• Offering services to businesses for doing or facilitating of any of the above.
  • Subscription contracts: The new regime for consumer subscription contracts has been adjusted to address some concerns expressed by (or on behalf) of businesses. Changes include:
    • Reminder notices: The original draft of the DMCC Bill provided that reminder notices had to be given separately to other information, meaning that (for example) no marketing information could be included in reminder notices. As amended, the requirement is now that other information can be given to the consumer at the same time, provided the reminder notice information is more prominent.
    • How a consumer ends/cancels a subscription: Businesses no longer have to enable a consumer to end a subscription contract “in a single communication”. Instead, consumers must be able to do so “in a way which is straightforward” – a lower, or at least more flexible, threshold.
    • Cancellation of contracts for services and digital content: The DMCC Bill already gives the Government powers to impose further conditions and restrictions on consumers’ right to cancel through secondary legislation. However, per these latest amendments, the DMCC Bill now specifically states that secondary legislation may restrict a consumer’s right to cancel a contract for digital content or services already provided, and require consumers to pay for digital content and services received prior to cancellation. This comes in answer to concerns that the DMCC Bill lacks some of the nuance reflected in the current law.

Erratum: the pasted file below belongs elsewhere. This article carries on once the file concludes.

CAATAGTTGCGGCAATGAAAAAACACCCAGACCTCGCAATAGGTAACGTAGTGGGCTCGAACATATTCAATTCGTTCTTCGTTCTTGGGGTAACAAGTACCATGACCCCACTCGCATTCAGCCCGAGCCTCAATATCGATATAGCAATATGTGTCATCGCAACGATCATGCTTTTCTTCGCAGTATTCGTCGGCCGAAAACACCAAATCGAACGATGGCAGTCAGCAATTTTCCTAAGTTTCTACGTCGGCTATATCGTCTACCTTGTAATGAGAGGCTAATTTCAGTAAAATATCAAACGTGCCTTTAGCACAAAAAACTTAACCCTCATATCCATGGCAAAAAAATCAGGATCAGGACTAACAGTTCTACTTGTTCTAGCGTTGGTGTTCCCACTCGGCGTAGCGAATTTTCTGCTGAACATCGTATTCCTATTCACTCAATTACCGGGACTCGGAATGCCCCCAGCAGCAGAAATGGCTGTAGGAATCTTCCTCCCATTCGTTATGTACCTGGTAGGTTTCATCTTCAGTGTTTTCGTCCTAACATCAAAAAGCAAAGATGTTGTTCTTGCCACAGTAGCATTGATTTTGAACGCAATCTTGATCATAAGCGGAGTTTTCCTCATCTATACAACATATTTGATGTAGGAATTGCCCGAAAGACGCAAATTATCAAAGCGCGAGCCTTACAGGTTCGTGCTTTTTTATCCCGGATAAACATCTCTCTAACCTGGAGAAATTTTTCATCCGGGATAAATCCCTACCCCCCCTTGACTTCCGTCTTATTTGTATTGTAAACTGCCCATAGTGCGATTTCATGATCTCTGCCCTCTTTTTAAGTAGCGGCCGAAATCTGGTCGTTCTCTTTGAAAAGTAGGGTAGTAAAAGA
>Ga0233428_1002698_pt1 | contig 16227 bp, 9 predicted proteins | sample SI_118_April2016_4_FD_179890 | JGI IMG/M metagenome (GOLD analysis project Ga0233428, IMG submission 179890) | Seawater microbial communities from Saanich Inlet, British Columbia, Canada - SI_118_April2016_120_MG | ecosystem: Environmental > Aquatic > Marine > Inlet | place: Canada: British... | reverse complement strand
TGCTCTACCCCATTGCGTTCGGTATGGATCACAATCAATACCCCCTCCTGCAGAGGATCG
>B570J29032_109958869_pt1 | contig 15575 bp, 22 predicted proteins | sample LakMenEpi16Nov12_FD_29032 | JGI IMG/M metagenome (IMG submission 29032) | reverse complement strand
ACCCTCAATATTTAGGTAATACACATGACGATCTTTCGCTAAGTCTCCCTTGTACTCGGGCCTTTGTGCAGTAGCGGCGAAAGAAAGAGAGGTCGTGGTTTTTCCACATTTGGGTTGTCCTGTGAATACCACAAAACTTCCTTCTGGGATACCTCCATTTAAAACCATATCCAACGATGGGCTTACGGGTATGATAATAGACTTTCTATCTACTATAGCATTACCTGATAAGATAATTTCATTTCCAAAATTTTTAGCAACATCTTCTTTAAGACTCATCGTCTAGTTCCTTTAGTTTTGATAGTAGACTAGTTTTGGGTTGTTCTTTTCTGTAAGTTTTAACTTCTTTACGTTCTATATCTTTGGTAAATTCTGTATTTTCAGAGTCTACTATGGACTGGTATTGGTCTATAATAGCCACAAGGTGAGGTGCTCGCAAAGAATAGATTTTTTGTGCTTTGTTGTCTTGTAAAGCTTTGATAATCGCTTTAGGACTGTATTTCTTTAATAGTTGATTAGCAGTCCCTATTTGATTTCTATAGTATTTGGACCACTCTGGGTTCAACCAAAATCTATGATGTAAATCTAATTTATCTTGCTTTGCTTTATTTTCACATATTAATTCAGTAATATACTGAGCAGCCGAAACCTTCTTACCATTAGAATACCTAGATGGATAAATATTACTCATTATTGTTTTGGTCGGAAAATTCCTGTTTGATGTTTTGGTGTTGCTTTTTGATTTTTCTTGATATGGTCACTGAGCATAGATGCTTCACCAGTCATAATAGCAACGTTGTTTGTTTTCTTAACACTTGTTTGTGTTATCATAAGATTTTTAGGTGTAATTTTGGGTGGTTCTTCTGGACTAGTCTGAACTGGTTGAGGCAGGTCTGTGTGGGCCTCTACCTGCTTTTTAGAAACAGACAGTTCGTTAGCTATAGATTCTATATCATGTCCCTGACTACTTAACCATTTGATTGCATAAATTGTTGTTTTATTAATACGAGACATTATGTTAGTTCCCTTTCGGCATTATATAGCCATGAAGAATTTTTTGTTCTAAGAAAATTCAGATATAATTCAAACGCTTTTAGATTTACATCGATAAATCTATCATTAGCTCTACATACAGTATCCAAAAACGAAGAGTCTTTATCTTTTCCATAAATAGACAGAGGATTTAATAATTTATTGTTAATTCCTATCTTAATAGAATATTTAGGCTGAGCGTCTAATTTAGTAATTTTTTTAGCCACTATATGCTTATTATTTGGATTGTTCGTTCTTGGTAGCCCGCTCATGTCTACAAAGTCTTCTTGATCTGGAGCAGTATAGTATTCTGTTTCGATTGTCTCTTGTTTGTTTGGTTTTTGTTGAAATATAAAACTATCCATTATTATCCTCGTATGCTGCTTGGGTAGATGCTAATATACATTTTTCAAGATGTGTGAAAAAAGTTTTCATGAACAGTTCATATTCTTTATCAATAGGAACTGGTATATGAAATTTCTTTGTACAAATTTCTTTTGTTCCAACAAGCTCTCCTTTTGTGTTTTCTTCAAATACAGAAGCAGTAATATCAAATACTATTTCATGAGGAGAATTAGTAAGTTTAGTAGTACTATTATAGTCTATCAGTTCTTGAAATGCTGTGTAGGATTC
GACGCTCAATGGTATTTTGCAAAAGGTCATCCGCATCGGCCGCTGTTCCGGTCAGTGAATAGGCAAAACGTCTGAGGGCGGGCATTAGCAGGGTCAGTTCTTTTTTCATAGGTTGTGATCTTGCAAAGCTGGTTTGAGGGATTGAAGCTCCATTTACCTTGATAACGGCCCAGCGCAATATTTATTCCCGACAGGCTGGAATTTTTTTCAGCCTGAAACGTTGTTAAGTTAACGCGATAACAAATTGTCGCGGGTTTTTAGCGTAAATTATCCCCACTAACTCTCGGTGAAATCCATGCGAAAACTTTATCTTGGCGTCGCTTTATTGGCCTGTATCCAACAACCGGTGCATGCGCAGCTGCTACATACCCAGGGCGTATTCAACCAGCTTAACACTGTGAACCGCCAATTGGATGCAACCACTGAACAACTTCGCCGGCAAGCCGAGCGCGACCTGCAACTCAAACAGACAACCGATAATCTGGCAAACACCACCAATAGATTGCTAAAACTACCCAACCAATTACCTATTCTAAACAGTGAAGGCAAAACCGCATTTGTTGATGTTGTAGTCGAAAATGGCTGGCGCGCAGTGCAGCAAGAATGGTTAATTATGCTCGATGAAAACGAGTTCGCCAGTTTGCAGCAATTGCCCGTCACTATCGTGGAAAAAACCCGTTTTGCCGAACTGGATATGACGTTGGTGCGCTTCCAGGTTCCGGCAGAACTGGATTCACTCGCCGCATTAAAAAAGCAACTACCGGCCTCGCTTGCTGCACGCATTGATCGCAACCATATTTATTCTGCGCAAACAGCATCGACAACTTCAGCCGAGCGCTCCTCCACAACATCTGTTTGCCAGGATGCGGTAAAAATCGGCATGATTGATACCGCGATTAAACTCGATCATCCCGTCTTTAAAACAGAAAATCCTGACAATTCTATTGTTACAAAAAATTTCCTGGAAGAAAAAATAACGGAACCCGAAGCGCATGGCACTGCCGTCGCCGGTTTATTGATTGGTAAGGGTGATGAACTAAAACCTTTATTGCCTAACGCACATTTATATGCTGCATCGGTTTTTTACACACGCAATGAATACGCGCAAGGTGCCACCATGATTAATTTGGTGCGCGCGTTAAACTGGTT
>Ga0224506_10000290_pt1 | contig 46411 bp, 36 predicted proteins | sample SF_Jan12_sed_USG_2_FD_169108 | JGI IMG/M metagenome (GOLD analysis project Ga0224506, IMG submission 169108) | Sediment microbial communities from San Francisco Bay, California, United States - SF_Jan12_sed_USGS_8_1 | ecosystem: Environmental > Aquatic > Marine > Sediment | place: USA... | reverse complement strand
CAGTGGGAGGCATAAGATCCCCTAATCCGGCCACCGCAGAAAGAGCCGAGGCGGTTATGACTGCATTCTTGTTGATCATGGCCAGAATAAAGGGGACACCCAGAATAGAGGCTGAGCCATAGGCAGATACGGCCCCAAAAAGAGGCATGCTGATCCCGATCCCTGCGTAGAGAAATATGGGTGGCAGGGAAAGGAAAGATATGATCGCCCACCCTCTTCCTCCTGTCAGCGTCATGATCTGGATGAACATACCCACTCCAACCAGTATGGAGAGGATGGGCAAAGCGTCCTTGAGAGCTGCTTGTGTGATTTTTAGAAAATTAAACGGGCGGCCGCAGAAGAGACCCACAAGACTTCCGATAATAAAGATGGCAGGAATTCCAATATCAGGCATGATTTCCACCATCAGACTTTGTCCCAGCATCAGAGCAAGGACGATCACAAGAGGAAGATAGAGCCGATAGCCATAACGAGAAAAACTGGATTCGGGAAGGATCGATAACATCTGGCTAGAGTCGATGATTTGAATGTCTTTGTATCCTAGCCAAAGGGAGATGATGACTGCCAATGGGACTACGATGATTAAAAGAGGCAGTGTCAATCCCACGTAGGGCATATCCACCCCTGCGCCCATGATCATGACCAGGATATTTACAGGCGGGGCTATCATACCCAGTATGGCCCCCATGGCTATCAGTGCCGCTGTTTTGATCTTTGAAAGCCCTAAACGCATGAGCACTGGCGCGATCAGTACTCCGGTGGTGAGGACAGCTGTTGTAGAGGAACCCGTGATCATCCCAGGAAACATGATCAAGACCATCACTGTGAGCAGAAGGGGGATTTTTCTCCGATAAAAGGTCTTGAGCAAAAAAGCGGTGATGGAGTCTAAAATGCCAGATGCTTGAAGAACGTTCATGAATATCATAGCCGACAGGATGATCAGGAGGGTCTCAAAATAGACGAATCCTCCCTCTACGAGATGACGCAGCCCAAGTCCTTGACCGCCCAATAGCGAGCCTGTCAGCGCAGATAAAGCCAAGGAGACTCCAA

The proposed amendments also address Gift Aid relief, new secondary ticketing rules, and online interface orders – among others – which are outside the scope of this update.

The DMCC Bill will now return for the House of Commons to consider the Lords’ amendments – this has been set for 30 April 2024. This is the final step before Royal Assent, which is expected to happen in the next month or two.

As noted in our previous update below, the Government has confirmed (during the Committee Stage debate) that it will publicly consult on secondary legislation governing returns and refunds under the new subscription regime, to ensure the ‘cooling-off period’ is not exploited (particularly in the context of services and digital content, as noted above); and that the subscription rules will therefore come into effect no earlier than October 2025 (i.e., a delayed implementation period for this element of the DMCC).

16th February 2024